Fibromyalgia Facts

To talk about Fibromyalgia, in many ways, is like talking about a ghost. We don’t know where it comes from; we can’t see it; we can’t test for it; we are not sure what triggers it; we can’t make it go away. All we really know is that it exists and people, the majority of which are women, get it and it changes their lives forever.

Statistics for Fibromyalgia:

1. Approximately 5 million Americans are afflicted

2. Ages typically diagnosed 18+ though some cases have been reported younger.

3. 80-90% of those afflicted are women.

4. The majority of people are diagnosed in middle age

5. Individuals with a close relative afflicted have an increased likelihood in being afflicted.

I have yet to see studies that investigate the following:

1. Personality type most affected – I feel this would be a valuable study for researchers to undertake. Both my wife and a cousin were very much “Type A” personalities when they were afflicted.

2. Barometric Pressure and its effects on the Fibromyalgia sufferer – My wife has become a barometer of sorts. When she wakes up in the worst pain, I usually check the weather immediately and, I can honestly say, 90% of the time a storm front is moving in.

The U.S . National Library of Medicine defines Fibromyalgia as:


Pain in the main symptom of fibromyalgia. It may be mild to severe.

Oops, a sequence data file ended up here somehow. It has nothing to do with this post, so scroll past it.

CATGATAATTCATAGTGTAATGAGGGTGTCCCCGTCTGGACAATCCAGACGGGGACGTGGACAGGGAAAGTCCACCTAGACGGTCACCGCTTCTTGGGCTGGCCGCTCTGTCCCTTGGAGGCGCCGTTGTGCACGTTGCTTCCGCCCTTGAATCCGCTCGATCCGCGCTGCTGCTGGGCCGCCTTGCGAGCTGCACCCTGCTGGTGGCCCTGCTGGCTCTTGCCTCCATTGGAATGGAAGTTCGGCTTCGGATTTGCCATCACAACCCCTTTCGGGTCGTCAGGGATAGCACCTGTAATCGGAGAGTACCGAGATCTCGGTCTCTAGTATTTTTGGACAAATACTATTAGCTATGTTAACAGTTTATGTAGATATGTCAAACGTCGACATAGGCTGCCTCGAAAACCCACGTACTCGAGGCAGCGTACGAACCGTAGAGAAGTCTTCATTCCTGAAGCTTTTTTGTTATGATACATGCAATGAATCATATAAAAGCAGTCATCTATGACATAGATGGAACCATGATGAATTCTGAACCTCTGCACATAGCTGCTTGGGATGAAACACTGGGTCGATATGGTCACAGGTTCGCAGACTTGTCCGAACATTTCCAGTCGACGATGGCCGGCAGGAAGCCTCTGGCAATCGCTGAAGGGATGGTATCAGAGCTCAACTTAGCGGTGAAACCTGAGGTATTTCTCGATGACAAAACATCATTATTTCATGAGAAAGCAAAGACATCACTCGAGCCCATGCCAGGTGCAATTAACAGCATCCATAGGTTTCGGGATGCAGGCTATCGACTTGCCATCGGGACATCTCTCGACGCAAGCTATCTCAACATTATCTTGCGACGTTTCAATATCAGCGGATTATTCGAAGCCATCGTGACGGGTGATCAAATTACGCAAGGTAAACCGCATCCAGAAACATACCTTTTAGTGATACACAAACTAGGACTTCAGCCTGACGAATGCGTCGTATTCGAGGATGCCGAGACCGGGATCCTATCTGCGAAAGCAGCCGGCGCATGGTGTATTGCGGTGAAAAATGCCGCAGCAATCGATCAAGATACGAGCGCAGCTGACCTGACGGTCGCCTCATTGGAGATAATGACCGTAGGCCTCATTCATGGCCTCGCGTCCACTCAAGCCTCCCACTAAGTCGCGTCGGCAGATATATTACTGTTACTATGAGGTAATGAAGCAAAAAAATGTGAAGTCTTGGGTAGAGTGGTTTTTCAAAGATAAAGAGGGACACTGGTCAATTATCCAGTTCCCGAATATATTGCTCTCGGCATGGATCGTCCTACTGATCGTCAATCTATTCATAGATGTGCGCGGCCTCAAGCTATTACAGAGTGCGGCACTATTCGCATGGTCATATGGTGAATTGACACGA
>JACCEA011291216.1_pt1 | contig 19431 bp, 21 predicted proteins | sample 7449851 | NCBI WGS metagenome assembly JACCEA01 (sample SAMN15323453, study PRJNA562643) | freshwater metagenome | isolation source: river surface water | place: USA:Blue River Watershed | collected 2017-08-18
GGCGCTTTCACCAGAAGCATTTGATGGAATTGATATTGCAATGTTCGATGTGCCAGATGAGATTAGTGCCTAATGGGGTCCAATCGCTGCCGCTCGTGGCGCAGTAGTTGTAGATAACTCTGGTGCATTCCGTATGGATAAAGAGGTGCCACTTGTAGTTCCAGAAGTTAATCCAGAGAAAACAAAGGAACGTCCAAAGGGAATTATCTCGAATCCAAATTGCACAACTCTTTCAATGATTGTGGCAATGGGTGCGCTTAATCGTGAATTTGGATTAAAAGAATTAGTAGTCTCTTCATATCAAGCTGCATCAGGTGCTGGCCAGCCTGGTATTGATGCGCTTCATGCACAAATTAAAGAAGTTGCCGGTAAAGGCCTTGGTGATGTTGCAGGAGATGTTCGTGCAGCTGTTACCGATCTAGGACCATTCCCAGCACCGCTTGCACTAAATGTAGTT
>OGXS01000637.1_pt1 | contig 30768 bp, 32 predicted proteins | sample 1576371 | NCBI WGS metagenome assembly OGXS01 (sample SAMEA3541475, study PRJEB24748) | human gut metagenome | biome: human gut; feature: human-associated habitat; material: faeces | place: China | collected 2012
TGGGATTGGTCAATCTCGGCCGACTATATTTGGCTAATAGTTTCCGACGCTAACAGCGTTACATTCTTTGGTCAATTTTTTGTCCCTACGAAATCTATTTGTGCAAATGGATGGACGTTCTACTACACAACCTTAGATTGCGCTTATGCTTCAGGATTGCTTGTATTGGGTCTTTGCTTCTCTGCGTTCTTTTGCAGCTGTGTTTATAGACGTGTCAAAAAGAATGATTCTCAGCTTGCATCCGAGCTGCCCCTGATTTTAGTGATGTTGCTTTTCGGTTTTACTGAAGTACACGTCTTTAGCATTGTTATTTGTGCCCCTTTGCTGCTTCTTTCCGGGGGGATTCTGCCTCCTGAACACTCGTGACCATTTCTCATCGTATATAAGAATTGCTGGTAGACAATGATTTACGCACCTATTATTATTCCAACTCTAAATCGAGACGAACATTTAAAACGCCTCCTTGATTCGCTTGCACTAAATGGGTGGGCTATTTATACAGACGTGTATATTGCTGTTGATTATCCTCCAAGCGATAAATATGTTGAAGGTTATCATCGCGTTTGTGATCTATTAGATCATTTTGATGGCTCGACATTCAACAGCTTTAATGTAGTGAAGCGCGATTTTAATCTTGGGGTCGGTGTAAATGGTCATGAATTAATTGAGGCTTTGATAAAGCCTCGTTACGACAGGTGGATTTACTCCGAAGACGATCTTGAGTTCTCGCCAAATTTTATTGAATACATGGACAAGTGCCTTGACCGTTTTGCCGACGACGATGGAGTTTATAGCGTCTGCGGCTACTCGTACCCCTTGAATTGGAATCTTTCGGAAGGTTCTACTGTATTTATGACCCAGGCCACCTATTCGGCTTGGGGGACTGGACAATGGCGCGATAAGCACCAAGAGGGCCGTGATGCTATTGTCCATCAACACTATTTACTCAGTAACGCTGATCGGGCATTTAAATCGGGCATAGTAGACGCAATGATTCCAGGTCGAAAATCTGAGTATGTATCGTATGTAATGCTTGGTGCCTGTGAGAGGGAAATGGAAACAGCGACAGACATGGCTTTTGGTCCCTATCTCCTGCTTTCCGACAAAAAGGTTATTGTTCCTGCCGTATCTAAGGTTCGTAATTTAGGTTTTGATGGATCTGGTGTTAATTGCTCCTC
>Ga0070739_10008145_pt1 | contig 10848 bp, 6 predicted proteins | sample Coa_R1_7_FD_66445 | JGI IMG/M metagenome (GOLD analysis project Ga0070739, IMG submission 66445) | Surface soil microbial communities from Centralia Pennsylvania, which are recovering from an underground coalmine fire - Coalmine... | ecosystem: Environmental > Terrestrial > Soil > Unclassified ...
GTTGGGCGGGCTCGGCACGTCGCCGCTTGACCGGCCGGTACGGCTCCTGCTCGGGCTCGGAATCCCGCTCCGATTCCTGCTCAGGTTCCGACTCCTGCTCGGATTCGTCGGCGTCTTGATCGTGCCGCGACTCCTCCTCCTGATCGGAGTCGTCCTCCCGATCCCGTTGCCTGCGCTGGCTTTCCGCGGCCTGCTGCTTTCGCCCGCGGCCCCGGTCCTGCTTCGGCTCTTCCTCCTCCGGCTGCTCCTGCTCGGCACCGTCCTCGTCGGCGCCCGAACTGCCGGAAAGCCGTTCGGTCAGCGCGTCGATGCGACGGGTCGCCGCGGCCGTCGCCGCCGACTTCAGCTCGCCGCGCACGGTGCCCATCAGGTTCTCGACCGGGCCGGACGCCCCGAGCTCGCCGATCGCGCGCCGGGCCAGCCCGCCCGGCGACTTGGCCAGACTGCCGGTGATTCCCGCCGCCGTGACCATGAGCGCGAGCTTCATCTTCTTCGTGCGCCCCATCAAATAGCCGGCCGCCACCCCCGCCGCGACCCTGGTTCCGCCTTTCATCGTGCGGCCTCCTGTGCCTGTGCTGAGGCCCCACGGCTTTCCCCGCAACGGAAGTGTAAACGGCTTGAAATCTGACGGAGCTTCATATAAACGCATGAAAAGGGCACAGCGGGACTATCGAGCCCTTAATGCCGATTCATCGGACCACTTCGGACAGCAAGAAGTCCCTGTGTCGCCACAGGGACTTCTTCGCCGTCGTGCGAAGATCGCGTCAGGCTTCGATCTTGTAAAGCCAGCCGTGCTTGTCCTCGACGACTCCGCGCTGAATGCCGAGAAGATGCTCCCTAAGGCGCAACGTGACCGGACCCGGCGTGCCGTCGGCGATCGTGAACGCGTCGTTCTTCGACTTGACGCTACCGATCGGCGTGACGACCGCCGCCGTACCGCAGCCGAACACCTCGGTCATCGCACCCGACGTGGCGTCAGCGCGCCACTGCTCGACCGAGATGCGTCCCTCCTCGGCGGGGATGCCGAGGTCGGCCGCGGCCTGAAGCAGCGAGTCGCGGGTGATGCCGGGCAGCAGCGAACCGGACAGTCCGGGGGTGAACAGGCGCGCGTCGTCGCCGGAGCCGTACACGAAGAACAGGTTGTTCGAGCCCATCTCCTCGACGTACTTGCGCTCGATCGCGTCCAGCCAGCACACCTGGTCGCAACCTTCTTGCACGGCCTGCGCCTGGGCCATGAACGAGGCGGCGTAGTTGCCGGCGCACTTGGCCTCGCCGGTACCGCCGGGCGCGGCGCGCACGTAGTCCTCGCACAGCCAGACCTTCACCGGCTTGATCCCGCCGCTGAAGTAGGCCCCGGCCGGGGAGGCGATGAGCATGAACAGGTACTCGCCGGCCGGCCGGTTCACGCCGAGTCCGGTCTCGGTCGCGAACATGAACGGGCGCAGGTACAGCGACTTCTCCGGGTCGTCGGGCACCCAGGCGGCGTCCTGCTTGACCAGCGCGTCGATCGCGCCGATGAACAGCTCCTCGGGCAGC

• Painful areas are called tender points. Tender points are found in the soft tissue on the back of the neck, shoulders, chest, lower back, hips, shins, elbows, and knees. The pain then spreads out from these areas.
  • The pain may feel like a deep ache, or a shooting, burning pain.
  • The joints are not affected, although the pain may feel like it is coming from the joints.

People with fibromyalgia tend to wake up with body aches and stiffness. For some patients, pain improves during the day and gets worse at night. Some patients have pain all day long.

Pain may get worse with activity, cold or damp weather, anxiety, and stress.

Fatigue, depressed mood, and sleep problems are seen in almost all patients with fibromyalgia. Many say that they can’t get to sleep or stay asleep, and they feel tired when they wake up.

Other symptoms of fibromyalgia may include:

  • Irritable bowel syndrome (IBS)
  • Memory and concentration problems
  • Numbness and tingling in hands and feet
  • Palpitations
  • Reduced ability to exercise
  • Tension or migraine headaches

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